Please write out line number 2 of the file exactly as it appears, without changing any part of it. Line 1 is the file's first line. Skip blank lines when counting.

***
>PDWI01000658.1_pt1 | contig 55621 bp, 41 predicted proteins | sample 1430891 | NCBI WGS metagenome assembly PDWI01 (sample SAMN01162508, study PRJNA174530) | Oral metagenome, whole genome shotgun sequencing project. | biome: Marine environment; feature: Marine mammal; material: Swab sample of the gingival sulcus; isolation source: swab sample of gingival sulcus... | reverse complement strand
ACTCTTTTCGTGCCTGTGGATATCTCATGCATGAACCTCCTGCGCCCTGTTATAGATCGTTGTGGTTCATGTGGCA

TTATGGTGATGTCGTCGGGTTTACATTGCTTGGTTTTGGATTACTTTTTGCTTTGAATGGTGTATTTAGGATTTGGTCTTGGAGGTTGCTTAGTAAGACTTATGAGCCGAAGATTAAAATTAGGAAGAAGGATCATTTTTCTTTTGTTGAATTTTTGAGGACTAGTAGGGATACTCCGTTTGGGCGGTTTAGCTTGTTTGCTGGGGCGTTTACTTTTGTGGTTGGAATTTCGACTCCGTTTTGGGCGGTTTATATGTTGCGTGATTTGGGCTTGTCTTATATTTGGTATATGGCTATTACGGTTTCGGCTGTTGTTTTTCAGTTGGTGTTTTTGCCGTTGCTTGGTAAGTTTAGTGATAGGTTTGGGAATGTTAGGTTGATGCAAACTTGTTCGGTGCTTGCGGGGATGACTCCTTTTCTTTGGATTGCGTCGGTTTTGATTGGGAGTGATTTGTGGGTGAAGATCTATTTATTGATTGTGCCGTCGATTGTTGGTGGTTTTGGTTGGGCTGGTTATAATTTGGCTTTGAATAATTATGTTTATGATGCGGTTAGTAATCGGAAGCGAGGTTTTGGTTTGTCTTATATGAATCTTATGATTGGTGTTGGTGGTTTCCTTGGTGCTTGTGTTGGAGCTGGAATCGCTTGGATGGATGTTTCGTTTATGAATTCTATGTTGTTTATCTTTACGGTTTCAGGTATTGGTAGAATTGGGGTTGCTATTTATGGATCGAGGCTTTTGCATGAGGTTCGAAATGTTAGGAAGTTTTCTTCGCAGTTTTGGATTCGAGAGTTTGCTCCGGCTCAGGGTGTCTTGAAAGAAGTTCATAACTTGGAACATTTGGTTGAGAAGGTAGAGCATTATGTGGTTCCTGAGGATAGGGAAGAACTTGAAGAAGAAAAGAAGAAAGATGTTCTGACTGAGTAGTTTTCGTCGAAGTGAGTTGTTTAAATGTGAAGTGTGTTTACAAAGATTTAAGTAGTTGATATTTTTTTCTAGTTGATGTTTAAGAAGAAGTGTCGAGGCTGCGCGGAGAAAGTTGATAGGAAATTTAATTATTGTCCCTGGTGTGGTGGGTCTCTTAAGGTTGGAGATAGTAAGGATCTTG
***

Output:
ACTCTTTTCGTGCCTGTGGATATCTCATGCATGAACCTCCTGCGCCCTGTTATAGATCGTTGTGGTTCATGTGGCA